The federal government is not supposed to be in the business of helping individuals with much at all. Delivering the mail, administering passports, protecting your inventions (if you have any), maintaining a currency that everyone can exchange: these are the legitimate responsibilities the federal government has that puts it in direct contact with individuals. Or, at least, the federal government was meant to be held to that minimal level of interaction.
“The Constitution’s articles, and the subsequent Amendments, specify the prerogatives of the Feds. They are listed in Article I, Sec. 8; Articles II-V; Amendments XIII-XVI, XIX-XX, XXIII-XXVI. These prerogatives belong to one of the following categories:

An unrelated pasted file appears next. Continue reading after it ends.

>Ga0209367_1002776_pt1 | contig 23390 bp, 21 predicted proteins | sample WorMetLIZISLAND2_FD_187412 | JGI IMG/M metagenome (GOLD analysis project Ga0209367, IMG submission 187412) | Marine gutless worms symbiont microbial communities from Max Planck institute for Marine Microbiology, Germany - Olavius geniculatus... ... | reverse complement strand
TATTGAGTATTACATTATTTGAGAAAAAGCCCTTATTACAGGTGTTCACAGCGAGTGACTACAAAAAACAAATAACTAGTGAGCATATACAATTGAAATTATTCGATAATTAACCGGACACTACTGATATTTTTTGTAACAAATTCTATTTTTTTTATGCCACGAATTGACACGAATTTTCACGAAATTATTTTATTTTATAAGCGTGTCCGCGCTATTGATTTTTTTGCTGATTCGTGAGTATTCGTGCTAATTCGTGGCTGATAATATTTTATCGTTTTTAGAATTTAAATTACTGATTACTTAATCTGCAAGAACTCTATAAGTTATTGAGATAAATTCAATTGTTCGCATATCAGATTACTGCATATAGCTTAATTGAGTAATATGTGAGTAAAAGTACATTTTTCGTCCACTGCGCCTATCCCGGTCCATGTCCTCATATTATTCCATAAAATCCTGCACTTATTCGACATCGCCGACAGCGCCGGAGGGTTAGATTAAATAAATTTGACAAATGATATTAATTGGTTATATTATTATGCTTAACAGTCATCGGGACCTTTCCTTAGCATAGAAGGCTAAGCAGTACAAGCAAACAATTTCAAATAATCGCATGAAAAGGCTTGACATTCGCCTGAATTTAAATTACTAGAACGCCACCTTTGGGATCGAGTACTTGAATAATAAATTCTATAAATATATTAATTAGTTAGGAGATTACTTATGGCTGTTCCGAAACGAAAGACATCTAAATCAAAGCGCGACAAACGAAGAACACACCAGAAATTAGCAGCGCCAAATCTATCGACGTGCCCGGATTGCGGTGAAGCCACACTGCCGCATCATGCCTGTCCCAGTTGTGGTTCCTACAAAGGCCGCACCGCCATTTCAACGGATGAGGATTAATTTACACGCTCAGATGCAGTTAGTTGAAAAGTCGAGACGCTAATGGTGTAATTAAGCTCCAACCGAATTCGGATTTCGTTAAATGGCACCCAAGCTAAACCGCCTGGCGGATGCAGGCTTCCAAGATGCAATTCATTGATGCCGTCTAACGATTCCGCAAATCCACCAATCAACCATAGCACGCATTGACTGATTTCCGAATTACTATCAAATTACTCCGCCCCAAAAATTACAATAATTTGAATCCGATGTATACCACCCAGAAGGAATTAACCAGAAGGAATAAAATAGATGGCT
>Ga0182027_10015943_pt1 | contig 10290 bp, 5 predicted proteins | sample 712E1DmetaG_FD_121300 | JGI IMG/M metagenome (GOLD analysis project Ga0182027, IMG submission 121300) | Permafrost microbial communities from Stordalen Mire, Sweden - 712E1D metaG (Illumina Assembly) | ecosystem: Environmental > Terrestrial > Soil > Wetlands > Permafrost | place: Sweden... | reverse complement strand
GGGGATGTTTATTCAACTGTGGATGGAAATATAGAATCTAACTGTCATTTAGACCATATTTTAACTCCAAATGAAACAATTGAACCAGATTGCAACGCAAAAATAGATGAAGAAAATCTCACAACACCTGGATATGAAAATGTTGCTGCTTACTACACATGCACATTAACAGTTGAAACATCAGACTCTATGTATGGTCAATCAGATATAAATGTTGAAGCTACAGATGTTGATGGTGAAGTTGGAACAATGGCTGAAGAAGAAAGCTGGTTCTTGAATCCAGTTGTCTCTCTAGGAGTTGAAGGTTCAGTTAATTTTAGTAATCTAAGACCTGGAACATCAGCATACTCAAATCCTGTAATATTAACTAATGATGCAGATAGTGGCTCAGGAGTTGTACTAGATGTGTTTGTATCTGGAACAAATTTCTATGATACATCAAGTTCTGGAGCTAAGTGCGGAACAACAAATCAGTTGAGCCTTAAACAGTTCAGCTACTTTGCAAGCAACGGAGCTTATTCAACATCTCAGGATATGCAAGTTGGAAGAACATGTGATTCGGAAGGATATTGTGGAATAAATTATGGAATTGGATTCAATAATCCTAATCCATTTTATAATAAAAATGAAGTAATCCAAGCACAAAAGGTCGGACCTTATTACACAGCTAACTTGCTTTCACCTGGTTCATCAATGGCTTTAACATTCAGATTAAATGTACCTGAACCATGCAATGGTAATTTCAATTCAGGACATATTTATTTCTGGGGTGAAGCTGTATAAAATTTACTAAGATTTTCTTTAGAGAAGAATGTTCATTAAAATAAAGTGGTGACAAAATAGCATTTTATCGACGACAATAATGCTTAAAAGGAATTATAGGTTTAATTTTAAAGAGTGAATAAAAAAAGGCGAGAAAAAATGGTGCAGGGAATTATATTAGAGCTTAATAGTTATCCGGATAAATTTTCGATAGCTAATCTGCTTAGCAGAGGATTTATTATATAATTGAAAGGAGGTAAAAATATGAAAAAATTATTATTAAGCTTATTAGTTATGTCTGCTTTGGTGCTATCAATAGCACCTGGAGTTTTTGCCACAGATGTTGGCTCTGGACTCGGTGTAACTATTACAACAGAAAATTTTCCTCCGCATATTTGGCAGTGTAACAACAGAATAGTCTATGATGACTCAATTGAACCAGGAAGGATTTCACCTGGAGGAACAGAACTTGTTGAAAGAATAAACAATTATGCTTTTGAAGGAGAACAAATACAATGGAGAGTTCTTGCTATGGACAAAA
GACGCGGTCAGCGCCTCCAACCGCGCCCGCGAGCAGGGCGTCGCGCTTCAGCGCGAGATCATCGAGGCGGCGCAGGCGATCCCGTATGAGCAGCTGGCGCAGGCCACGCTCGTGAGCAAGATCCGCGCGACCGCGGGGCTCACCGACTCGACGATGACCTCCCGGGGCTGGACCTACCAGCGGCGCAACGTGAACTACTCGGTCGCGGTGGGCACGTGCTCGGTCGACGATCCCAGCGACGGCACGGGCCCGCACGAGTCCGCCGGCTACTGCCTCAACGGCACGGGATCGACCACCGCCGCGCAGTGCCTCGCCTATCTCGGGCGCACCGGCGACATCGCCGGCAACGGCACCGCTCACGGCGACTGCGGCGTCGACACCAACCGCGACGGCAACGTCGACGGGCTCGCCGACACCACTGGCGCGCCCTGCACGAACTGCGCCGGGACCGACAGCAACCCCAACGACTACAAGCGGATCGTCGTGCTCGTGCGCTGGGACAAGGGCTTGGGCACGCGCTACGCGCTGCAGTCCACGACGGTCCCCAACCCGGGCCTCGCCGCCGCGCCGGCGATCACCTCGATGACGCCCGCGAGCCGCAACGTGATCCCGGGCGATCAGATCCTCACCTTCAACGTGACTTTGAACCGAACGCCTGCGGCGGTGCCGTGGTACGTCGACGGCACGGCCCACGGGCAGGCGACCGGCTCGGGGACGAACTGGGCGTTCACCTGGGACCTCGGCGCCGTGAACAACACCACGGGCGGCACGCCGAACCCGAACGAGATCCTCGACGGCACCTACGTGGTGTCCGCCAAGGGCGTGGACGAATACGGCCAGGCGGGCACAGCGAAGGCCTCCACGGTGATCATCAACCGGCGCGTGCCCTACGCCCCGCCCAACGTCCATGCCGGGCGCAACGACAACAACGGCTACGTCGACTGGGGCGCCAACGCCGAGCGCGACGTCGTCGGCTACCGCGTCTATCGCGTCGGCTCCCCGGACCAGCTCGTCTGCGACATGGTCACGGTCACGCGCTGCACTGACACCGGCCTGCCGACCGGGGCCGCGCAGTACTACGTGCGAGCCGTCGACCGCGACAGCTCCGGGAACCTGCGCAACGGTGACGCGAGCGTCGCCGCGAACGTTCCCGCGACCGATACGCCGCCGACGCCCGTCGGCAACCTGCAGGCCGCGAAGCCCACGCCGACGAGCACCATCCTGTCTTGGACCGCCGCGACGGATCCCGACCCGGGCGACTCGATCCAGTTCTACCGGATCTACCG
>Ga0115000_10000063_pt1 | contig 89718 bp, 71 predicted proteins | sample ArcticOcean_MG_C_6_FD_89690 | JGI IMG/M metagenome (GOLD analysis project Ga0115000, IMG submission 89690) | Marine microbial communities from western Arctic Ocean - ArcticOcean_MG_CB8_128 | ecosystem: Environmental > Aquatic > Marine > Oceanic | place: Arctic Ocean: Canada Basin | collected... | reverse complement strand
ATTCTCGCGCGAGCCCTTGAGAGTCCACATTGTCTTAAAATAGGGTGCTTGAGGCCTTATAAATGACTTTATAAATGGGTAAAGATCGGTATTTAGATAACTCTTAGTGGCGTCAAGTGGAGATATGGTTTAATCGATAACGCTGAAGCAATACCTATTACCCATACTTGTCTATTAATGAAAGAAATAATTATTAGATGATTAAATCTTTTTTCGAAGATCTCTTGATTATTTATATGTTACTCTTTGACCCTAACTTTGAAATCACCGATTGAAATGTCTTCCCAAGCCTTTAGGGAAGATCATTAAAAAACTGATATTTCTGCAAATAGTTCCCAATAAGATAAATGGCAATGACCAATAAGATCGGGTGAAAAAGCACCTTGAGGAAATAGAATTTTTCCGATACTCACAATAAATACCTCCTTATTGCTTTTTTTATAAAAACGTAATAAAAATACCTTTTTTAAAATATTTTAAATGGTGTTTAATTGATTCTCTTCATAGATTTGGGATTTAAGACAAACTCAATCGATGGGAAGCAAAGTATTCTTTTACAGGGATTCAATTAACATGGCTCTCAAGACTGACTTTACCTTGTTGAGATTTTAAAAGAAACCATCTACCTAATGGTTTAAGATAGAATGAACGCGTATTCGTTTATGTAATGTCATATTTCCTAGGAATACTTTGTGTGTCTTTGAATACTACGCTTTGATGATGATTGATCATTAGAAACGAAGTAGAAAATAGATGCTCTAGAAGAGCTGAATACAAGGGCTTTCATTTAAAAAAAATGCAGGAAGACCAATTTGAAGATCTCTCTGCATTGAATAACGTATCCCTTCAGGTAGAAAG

1) Defense, war prosecution, peace, foreign relations, foreign commerce, and interstate commerce;
2) The protection of citizens’ constitutional rights (e.g the right to vote) and ensuring that slavery remains illegal;
3) Establishing federal courts inferior to the SCOTUS;
4) Copyright protection;
5) Coining money;
6) Establishing post offices and post roads;
7) Establishing a national set of universal weights and measures;
8 ) Taxation needed to raise revenue to perform these essential functions.” – Zbigniew Mazurak, The Constitutional Role of the Federal Government
As the country grew from its infancy, legislators & Presidents created additional services, programs and regulations that the federal government was responsible for administering, leading to the creation of new administrative departments. Year after year, Presidents and legislators, in an effort to “help” their constituents whether they wanted the help or not, created layer upon layer of new services, new regulations and birthed new administrative offices to operate, regulate and serve.
This was not the Founding Fathers’ intent when creating the federal government. [Read more…]
Originally posted at Pocket Full of Liberty.